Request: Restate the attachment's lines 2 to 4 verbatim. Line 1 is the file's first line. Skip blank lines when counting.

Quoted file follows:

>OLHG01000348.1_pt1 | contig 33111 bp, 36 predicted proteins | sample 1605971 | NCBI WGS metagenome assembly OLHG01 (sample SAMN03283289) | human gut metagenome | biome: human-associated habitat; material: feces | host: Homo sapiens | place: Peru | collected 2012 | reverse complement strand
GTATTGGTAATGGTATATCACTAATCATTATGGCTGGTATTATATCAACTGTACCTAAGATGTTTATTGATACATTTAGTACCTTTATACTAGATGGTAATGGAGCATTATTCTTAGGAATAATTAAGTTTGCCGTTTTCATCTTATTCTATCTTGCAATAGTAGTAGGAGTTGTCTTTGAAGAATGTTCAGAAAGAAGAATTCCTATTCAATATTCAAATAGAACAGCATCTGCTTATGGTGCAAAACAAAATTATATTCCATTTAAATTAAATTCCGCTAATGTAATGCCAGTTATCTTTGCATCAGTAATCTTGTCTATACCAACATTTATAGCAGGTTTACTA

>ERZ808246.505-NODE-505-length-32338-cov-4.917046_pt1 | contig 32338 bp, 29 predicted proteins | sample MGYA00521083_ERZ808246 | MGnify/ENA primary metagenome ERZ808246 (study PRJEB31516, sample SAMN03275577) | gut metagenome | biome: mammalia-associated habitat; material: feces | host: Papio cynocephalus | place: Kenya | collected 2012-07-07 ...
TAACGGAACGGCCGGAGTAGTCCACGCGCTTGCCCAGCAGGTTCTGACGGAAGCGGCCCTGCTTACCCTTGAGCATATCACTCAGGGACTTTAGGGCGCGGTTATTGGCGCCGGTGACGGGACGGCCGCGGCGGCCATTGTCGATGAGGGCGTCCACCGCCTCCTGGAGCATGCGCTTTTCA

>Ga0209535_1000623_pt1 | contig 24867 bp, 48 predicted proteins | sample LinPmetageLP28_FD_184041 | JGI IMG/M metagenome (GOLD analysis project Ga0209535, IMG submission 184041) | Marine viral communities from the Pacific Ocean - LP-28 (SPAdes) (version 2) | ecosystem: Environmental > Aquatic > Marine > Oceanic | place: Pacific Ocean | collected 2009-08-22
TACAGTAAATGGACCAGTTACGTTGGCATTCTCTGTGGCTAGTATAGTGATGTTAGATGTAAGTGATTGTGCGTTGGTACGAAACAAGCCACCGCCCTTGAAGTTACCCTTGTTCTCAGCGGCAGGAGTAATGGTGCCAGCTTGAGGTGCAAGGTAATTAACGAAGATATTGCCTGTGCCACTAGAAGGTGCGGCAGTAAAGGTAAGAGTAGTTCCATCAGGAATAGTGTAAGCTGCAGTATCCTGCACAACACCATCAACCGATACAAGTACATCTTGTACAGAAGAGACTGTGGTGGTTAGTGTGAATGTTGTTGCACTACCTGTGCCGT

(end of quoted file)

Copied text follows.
GTATTGGTAATGGTATATCACTAATCATTATGGCTGGTATTATATCAACTGTACCTAAGATGTTTATTGATACATTTAGTACCTTTATACTAGATGGTAATGGAGCATTATTCTTAGGAATAATTAAGTTTGCCGTTTTCATCTTATTCTATCTTGCAATAGTAGTAGGAGTTGTCTTTGAAGAATGTTCAGAAAGAAGAATTCCTATTCAATATTCAAATAGAACAGCATCTGCTTATGGTGCAAAACAAAATTATATTCCATTTAAATTAAATTCCGCTAATGTAATGCCAGTTATCTTTGCATCAGTAATCTTGTCTATACCAACATTTATAGCAGGTTTACTA

>ERZ808246.505-NODE-505-length-32338-cov-4.917046_pt1 | contig 32338 bp, 29 predicted proteins | sample MGYA00521083_ERZ808246 | MGnify/ENA primary metagenome ERZ808246 (study PRJEB31516, sample SAMN03275577) | gut metagenome | biome: mammalia-associated habitat; material: feces | host: Papio cynocephalus | place: Kenya | collected 2012-07-07 ...
TAACGGAACGGCCGGAGTAGTCCACGCGCTTGCCCAGCAGGTTCTGACGGAAGCGGCCCTGCTTACCCTTGAGCATATCACTCAGGGACTTTAGGGCGCGGTTATTGGCGCCGGTGACGGGACGGCCGCGGCGGCCATTGTCGATGAGGGCGTCCACCGCCTCCTGGAGCATGCGCTTTTCA